On Wednesday, July 17, author Leila Meacham will appear at Highland Park United Methodist Church as part of her state-wide tour for her fifth novel, a WWII historical fiction titled Dragonfly. The San Antonio resident, a graduate of the University of North Texas in Denton, is best known for her New York Times best seller, Roses, which follows two powerful families in a small East Texas town during the height of the timber and cotton industries.
Dragonfly is a departure from Meacham’s popular musings on the south, a gripping tale that follows five young American spies working for the Office of Strategic Services (OSS) in Paris during the German occupation. It’s the author’s first foray into WWII fiction, but, having been born in 1938, she’s always been fascinated by the period.
Meacham grew up in the small, west Texas town of Wink. “We had about a 1,200 population–that is if you count the fleas on the dogs,” she says. Her days revolved around church and family, “a simple life, but it was idyllic.”
Growing up amid WWII left a lasting impression on her. “My experience at that time was a lot of people in our little home town went to war. So, I was there when the telegrams came that expressed the loss over the death of loved ones,” she says. “I can’t tell you why I decided to write a World War II book. But the OSS had fascinated me as well, because we had a neighbor who served, and we never knew what branch he served in, but he came home injured and he had been captured by the gestapo.” Meacham and her family didn’t learn of his involvement in the OSS until after his death. “It stuck with me,” she says.
Before writing Dragonfly, she did extensive research on the OSS, the German army, and life in Paris at the time, mostly by reading nonfiction. “Of course, you take the facts and from those you let your imagination put you in the place that the Parisians were,” she says.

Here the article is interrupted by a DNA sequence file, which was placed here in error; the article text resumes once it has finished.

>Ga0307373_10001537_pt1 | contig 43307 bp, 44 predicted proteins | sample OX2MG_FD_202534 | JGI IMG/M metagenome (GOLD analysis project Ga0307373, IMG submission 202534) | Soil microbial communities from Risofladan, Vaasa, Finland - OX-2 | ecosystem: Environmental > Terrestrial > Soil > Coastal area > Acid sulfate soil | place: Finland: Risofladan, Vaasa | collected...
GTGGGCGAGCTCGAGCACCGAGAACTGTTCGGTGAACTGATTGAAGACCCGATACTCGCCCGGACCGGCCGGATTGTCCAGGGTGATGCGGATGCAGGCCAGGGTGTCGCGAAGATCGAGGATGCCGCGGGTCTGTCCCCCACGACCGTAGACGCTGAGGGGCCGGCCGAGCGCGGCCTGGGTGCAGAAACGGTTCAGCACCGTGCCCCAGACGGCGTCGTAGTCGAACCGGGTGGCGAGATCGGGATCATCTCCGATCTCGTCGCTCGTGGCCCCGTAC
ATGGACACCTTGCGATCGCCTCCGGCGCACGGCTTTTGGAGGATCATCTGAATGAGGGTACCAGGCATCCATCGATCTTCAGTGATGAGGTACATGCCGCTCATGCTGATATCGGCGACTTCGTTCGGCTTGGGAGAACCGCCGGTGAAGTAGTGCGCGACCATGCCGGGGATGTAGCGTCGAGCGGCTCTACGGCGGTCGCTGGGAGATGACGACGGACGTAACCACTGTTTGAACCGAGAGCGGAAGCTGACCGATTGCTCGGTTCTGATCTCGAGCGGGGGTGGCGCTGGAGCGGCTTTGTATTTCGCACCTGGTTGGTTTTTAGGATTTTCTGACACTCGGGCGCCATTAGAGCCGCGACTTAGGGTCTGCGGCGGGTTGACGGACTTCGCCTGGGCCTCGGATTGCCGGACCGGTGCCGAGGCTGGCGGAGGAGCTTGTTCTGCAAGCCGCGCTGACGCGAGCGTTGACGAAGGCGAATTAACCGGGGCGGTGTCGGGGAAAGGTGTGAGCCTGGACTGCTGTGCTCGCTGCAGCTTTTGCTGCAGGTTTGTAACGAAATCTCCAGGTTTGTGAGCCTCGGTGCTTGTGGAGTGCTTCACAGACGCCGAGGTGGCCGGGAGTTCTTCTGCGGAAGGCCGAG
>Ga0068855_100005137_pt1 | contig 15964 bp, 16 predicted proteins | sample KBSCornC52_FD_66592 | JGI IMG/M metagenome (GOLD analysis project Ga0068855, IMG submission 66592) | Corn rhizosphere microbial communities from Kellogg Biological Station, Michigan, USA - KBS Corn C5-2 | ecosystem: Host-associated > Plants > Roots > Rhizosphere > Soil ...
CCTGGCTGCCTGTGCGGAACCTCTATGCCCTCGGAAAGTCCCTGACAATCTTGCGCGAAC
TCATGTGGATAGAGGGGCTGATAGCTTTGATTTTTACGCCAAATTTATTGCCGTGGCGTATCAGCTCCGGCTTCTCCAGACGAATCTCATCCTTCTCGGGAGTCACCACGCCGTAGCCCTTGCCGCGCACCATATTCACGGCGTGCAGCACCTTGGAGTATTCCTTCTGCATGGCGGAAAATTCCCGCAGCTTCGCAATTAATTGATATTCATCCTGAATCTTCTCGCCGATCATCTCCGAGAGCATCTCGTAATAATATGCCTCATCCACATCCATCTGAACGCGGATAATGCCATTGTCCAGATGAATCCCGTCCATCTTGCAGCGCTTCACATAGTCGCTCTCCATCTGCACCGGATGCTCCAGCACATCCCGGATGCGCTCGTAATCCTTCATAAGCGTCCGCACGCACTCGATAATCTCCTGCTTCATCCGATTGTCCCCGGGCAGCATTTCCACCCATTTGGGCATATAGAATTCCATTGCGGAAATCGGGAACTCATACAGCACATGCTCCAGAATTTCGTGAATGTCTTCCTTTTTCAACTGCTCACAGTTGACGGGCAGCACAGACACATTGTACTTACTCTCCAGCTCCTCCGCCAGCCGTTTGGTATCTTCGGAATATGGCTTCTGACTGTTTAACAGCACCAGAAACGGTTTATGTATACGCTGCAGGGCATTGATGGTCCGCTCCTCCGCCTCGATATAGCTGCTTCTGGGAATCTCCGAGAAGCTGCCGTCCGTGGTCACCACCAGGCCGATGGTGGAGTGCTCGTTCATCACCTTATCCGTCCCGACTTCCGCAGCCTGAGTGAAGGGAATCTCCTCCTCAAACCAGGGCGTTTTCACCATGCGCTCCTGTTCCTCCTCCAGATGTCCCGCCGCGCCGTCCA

Writing novels set in Texas and the South was a breeze for Louisiana-born, Texas-raised Meacham, but the City of Lights was uncharted territory for the Southern Belle. “I had certainly thought I had bit off more than I could chew, because I didn’t know anything about Paris. I had been there, one very small visit in the ‘80s, but I didn’t get the flavor of Paris. So, the Paris of my novel, we were able to spend three days researching the city for the novel prior to me finishing it,” she says. Mostly, she relied on historical books to help her paint an accurate picture of Parisian life during WWII.
Dragonfly went on sale on July 9, and has so far been met with good reviews from critics and readers. You can get a copy anywhere books are sold. See the author on Wednesday, July 17, 7 p.m. at Highland Park United Methodist Church. The book tour is free and open to the public.
“I’m just delighted that we’re going to be in Dallas. Dallas and Fort Worth were the cities I researched for Titans, my fourth novel,” adds Meacham. “It’s just wonderful to be back, and I hope to meet a few Dallasites while I’m here.”